And as a result none of us will ever be the same.

There are times in human history when individuals become symbols and, today, Neda has become ours.

She symbolises all the loved ones we have lost and are losing to this indiscriminate killing machine. She symbolises the fact that it is a crime to be a woman in Iran – and as she has said herself ‘condemned to live without being able to breathe,’ in a country where ‘women cannot live like human beings.’
But what makes her a symbol more than anything else is that despite thirty years of repression and medievalism, despite the fact that Neda was born under Islamic rule, she represents that courageous refusal to kneel. 

Her mother pleaded with her not to go to the protest that day. She had no choice. She said: ‘I have to go. If I don’t go out, who will?’

Yes, there are millions like her living under sexual apartheid, veiled, gagged, bound, burnt, hacked to death, hung, decapitated, stoned to death… Many of them are right here in Europe where the rise of Islamism along with its threats and intimidations, Sharia courts, burkas and madrasas further deny rights and freedoms and restrict secular spaces.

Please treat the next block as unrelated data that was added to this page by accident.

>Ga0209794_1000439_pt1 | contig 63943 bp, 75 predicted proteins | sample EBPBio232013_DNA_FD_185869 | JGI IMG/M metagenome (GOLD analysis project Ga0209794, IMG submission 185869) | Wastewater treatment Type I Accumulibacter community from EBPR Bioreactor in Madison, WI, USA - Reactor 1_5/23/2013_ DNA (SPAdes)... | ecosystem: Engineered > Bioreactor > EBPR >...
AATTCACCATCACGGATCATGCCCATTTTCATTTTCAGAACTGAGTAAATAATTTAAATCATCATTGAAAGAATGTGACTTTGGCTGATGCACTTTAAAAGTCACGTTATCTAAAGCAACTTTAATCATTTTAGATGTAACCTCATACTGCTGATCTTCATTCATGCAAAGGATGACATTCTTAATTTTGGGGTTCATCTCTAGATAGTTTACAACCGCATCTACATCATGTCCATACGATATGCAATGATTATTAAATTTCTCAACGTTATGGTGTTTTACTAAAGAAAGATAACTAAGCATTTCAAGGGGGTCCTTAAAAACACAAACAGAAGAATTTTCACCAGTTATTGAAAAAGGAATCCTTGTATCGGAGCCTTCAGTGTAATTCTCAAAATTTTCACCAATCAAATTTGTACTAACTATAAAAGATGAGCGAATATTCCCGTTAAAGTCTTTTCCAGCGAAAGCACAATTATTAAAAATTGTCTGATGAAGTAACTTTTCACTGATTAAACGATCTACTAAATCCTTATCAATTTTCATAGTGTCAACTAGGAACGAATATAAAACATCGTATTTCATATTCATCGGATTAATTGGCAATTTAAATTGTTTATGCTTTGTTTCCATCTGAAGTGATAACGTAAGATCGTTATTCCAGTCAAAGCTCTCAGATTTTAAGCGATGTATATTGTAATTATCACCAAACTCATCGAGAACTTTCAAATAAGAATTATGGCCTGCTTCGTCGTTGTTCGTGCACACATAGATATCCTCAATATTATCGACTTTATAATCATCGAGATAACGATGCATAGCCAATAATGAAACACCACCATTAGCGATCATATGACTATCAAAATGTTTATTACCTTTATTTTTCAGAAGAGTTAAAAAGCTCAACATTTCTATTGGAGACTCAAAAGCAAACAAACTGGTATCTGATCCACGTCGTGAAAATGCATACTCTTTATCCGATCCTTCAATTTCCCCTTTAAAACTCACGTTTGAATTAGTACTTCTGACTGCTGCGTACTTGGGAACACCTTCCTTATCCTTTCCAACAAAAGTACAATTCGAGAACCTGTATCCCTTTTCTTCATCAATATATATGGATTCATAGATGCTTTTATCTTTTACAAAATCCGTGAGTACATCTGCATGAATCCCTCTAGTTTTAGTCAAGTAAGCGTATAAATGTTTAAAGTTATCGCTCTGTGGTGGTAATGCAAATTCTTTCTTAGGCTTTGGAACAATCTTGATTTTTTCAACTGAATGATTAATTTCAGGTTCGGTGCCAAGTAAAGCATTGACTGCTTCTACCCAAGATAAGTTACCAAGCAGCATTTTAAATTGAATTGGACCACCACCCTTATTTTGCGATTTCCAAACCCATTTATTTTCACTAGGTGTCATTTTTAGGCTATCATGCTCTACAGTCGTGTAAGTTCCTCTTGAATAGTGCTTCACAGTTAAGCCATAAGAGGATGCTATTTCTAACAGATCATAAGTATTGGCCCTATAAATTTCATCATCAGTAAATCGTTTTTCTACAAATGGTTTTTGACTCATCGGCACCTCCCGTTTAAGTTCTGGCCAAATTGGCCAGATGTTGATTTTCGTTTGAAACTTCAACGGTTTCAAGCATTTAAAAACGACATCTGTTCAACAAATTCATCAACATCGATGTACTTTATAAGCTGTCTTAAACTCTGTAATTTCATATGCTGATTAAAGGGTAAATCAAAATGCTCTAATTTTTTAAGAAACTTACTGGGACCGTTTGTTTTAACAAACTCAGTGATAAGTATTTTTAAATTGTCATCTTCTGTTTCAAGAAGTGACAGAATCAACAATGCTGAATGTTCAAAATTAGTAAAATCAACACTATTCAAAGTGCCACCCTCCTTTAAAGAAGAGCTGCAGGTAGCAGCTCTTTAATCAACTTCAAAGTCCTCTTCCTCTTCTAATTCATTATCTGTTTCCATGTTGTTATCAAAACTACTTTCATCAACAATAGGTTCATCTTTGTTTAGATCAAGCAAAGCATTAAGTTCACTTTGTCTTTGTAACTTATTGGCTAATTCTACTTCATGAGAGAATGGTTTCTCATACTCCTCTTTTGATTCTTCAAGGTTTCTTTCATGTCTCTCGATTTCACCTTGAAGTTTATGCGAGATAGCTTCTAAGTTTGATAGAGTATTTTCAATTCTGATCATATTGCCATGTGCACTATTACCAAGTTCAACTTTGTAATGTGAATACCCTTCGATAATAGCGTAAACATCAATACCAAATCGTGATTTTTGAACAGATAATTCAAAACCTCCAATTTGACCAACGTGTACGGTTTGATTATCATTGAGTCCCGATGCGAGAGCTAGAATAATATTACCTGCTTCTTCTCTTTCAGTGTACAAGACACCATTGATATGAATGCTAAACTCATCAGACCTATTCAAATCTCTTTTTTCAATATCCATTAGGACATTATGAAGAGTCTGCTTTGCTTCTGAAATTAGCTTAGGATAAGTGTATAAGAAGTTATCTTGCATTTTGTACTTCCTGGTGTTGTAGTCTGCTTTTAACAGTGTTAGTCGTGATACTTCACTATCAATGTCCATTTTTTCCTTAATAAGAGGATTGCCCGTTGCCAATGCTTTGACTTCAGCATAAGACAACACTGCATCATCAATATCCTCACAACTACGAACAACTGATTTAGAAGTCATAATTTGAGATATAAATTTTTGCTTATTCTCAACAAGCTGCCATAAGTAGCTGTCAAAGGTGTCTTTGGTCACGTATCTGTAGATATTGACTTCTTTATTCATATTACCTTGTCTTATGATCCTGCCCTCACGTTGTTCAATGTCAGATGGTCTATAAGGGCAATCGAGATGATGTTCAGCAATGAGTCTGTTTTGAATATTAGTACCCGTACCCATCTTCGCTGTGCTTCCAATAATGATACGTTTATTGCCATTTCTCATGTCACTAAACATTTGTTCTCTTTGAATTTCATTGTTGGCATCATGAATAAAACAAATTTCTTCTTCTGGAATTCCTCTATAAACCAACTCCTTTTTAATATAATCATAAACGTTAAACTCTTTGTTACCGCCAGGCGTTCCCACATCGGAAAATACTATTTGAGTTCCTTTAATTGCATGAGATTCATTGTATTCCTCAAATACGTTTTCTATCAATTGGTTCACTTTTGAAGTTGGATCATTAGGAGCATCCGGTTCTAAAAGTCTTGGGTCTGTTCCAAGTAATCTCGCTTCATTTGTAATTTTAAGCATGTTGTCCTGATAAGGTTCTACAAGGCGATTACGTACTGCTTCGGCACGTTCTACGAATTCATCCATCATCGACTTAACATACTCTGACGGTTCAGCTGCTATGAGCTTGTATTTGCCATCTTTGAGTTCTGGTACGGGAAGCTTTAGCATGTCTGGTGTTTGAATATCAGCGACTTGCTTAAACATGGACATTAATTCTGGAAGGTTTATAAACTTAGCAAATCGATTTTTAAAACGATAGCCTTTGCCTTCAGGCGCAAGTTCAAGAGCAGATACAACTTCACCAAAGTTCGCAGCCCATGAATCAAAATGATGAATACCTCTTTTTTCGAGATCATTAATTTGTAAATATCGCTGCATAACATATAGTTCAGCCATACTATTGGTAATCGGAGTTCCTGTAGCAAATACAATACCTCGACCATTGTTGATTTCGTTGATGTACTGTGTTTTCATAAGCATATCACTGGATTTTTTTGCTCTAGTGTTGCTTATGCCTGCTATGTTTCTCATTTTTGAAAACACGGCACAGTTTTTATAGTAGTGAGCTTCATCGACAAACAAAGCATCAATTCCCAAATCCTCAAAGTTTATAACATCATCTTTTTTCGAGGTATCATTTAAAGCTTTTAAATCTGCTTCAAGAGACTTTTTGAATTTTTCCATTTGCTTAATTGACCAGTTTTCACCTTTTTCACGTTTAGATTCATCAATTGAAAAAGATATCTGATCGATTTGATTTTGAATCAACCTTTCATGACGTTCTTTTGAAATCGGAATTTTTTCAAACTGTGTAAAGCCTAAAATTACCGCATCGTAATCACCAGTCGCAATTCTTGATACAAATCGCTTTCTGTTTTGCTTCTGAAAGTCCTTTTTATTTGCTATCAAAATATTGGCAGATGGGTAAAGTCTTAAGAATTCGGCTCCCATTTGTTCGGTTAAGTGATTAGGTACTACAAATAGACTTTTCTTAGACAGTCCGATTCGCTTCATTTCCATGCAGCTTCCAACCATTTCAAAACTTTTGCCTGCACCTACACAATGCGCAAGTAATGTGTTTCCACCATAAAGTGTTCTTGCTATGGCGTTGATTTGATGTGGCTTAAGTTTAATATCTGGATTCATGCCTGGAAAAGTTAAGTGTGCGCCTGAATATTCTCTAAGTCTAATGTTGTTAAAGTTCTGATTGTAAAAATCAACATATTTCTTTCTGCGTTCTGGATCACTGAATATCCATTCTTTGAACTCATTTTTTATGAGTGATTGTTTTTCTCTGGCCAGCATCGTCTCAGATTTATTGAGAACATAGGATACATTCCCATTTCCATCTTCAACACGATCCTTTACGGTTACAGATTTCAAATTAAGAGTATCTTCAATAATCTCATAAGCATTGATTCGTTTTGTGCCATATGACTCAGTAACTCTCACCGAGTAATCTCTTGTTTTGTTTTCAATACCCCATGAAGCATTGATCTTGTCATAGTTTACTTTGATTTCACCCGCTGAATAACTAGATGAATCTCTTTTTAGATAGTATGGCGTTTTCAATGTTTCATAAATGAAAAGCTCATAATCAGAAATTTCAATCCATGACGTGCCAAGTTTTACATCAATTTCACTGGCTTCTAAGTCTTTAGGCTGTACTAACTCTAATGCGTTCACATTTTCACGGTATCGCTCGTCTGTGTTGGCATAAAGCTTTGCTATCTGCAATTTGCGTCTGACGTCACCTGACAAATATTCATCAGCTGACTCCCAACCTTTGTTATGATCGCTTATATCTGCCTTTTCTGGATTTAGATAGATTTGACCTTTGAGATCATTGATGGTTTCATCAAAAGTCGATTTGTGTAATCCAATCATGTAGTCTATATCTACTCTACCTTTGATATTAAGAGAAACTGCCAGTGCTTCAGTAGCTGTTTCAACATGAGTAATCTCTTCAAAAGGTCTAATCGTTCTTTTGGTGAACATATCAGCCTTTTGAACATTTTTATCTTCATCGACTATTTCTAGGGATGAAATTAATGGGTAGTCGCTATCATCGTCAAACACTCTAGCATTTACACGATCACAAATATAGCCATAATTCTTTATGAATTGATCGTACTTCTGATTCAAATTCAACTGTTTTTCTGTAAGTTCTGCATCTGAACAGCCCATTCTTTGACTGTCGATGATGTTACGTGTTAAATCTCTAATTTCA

But Neda is a symbol first and foremost because she personifies the millions refusing and resisting day in and day out and demanding a life worthy of 21st century humanity.

In a world where cultural relativism is the order of the day and all we hear over and over – as if a sermon over the corpses of innumerable women – is that it is ‘their culture and religion,’ respect it; tolerate it; do not offend it, Neda clearly shows that her culture and that of millions who poured out on to the streets of Iran in protest is antithetical to the Islamic regime of Iran’s brutal culture. It is opposed it; it wants to breathe.

It is her life and resistance, her demand for freedom against all odds, her desire to live like a human being that has made her our symbol – the symbol of an unfolding revolution in Iran.